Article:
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Better Transitional Care Can Reduce Hospital Readmissions: Study


Researchers analyzed studies from several countries and found a link between improved transitional care for those in long-term care facilities and a lower risk of a return trip to the hospital.

A recent study points to the value of transitional care interventions to keep older adults in long-term care facilities from being readmitted to the hospital.

Researchers from the University of Manchester in the United Kingdom examined quantitative and qualitative studies from the U.S. and other countries. They found that improved transition care from one care setting to another can sharply reduce the likelihood of another trip to the hospital for residents of long-term care facilities who are 65 and older.

The researchers also suggested greater investment in transitional care would be prudent, since most countries aren’t putting enough resources in that area.

The study, which was published last month by Jama Network Open, examined studies involving more than 32,000 participants.

Notably, people who received transitional care interventions were 1.7 times less likely to be readmitted to the hospital or emergency department. Those who received interventions “experienced significantly fewer hospital readmissions” and spent less time in the emergency department, the researchers said.

“Older people living in LTCFs (long-term care facilities) experience fewer readmissions after their participation in transitional care interventions compared with usual care,” the authors wrote.  “It is therefore essential to invest in transitional care interventions owing to the high human and financial cost of avoidable readmissions in this vulnerable group of people.”

Despite the success, the researchers noted, “investment in such interventions has been remarkably low across most countries.”

Healthcare leaders and federal officials have been pushing to reduce readmissions, which are taxing for patients and costly for the health system. U.S. Medicare readmissions cost $24 billion annually, and unplanned readmissions cost $17.4 billion, the authors noted.

Among residents of long-term care facilities, two-thirds (67%) of hospitalizations are potentially avoidable, the study noted. Complications such as infections, pressure ulcers and delirium can lead to return trips to the emergency department.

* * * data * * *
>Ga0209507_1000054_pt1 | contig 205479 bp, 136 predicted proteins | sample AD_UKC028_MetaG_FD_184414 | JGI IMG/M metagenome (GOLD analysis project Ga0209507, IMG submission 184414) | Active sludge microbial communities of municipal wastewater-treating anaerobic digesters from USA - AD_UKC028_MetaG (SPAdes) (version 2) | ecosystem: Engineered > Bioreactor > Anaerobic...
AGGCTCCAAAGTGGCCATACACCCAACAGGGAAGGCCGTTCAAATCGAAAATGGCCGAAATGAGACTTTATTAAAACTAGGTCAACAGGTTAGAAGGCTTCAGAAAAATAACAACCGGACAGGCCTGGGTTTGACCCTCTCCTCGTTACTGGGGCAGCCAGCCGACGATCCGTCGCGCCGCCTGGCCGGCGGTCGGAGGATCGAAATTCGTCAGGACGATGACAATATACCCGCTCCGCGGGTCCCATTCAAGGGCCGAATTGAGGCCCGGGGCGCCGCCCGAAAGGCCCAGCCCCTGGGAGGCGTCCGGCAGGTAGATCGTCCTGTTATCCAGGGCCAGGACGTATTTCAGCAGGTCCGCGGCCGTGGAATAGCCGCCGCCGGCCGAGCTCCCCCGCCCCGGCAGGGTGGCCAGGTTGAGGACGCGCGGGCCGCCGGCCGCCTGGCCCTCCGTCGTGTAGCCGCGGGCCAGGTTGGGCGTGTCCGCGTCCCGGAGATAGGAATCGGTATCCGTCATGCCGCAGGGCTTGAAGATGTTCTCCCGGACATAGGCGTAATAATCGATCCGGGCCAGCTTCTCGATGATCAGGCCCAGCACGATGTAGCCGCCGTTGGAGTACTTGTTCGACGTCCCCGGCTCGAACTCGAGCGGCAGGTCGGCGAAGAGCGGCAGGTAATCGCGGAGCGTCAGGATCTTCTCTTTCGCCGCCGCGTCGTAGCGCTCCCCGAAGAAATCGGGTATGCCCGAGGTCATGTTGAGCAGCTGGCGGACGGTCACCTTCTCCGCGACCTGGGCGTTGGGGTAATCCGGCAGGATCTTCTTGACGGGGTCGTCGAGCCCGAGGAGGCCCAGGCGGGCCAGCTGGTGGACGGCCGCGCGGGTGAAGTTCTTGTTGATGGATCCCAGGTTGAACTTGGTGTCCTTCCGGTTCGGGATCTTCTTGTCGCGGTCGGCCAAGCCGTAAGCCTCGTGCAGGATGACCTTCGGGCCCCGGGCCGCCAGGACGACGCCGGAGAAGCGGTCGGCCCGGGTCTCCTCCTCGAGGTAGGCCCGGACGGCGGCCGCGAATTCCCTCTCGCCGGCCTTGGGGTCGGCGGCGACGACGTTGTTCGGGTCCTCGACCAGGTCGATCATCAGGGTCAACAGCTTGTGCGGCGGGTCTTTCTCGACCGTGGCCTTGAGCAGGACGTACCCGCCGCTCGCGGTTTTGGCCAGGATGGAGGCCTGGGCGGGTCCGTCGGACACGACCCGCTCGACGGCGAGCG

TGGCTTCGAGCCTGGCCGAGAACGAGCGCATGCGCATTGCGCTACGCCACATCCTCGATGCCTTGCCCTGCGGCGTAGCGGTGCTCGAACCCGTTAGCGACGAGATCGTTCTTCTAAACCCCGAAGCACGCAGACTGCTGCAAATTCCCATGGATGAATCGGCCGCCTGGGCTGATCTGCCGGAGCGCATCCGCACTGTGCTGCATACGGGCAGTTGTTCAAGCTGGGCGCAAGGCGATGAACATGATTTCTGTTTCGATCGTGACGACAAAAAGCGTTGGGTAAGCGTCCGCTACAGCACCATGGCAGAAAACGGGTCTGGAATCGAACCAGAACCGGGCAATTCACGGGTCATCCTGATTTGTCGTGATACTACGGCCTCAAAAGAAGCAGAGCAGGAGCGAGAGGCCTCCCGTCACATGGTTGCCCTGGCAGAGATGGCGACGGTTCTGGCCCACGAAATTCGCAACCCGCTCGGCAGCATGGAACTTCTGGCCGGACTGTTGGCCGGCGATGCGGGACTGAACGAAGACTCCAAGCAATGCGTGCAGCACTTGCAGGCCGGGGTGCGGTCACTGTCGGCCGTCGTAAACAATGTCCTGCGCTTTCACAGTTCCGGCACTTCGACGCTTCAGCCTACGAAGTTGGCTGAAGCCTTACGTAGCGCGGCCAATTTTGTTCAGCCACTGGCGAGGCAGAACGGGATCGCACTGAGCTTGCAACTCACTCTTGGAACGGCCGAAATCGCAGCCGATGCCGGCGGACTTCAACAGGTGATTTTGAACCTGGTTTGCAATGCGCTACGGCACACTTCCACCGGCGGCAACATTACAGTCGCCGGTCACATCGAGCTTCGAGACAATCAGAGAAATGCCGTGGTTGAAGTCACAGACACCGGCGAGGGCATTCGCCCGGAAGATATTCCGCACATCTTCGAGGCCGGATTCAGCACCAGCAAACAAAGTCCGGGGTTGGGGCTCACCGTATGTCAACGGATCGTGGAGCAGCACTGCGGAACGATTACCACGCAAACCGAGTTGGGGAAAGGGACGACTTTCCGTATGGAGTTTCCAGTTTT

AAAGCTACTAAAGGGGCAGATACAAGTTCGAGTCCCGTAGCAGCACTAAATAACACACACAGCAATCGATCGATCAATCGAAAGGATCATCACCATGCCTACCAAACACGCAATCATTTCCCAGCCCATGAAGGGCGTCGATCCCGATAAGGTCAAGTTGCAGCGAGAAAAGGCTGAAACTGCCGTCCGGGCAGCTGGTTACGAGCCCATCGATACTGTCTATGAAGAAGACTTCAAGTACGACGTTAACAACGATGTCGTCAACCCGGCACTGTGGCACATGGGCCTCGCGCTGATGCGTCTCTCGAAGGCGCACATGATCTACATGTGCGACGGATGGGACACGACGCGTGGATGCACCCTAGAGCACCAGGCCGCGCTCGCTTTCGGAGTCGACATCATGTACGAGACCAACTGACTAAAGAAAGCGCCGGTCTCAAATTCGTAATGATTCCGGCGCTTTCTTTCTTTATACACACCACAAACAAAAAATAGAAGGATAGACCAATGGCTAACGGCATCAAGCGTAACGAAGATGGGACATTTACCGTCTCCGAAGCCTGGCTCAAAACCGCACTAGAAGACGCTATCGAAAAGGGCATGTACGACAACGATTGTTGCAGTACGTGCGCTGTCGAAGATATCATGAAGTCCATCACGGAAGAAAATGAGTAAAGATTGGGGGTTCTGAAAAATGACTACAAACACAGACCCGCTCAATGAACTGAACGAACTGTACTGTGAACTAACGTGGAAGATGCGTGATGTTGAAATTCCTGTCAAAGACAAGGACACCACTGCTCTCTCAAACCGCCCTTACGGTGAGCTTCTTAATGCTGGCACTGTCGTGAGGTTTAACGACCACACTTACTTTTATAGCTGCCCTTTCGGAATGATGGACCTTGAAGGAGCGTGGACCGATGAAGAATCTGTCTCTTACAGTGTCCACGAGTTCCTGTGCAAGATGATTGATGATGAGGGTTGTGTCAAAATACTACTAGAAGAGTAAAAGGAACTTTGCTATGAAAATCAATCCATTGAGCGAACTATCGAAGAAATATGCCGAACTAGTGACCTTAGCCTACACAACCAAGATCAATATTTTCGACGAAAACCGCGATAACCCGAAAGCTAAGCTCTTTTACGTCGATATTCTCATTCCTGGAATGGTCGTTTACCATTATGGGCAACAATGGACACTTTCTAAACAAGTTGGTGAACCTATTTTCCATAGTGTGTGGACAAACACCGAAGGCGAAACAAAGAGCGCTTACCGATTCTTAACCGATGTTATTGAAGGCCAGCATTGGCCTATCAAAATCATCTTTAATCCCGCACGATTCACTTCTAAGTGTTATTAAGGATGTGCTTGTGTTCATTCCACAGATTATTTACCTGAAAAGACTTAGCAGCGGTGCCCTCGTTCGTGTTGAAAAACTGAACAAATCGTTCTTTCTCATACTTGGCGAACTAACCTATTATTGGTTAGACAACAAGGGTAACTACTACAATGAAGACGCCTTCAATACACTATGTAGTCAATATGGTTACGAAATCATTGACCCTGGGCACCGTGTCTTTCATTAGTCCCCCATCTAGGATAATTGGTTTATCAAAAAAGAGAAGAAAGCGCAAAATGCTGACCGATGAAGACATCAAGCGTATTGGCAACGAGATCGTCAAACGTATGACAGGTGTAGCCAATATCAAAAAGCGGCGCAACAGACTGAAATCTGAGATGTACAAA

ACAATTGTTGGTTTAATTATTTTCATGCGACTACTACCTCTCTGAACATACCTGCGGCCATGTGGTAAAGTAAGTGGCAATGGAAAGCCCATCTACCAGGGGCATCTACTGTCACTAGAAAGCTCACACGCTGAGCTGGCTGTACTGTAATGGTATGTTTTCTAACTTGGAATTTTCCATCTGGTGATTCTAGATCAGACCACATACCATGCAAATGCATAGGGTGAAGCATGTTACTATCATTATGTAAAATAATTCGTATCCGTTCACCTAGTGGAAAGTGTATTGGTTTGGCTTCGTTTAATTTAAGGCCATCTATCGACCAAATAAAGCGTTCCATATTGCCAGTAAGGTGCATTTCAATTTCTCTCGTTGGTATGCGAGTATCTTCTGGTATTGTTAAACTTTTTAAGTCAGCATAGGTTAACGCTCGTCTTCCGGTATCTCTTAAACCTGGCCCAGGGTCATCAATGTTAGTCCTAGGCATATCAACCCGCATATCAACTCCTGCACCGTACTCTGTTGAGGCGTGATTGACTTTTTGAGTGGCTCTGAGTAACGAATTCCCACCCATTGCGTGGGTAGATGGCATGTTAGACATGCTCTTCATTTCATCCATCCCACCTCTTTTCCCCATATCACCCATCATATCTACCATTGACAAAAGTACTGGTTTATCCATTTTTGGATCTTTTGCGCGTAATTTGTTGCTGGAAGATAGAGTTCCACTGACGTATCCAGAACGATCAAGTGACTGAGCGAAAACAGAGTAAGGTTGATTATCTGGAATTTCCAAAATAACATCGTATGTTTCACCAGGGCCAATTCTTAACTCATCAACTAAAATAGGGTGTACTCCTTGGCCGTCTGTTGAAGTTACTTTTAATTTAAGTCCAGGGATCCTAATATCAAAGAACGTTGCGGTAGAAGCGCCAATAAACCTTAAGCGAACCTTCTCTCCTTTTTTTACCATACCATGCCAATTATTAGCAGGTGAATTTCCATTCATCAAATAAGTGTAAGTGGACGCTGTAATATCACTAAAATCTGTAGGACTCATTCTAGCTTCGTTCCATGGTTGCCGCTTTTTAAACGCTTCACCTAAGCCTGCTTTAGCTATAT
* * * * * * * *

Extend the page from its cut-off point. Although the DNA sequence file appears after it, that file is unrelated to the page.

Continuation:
The researchers examined data from Australia, the United States, Hong Kong and Denmark. The mean age of the participants ranged from 75 to 90.

The authors noted that improving the quality of care for older people in long-term care facilities who move from one level of care to another “is a major challenge for health care systems in most developed countries.”

“Quality transitional care has several dimensions, including communication between health care professionals around discharge assessment and care planning, preparation of the patient and caregiver for care transition, timely and complete exchange of information between all parties (staff in different settings, patients, family caregivers), staff training, and patient and caregiver education on self-management,” the authors wrote.

The authors noted some limitations in their research. They noted the quality of some of the studies they examined in their meta-analysis was low.

In addition, there were some instances of poor data reporting, including data on adverse events. The authors said they would have liked more data on adverse events, since nearly 4 in 10 transfers from hospitals to long-term care facilities have associated adverse events, and more than 70% of those events could have been prevented or at least improved.

Still, the authors said their study, to the best of their knowledge, is the first systematic review of transitional care interventions among older residents of long-term care facilities that used meta-analysis and the qualitative studies.

There’s a growing need to offer improved care for seniors. Globally, the population of those 65 and older is expected to double, to 1.5 billion, by 2050.

The authors concluded with a call for putting more resources in transitional care interventions.

“Most developed countries with aging populations, including the US, Europe, and UK, have no national policy or investment in transitional care interventions for people living in LTCFs,” the authors wrote.

The authors called for developing interventions that include the availability of technology and infrastructure, the quality of communication and clear roles and expectations for workers in different care settings. Those interventions should be shown to improve outcomes set forth by patients and healthcare systems.

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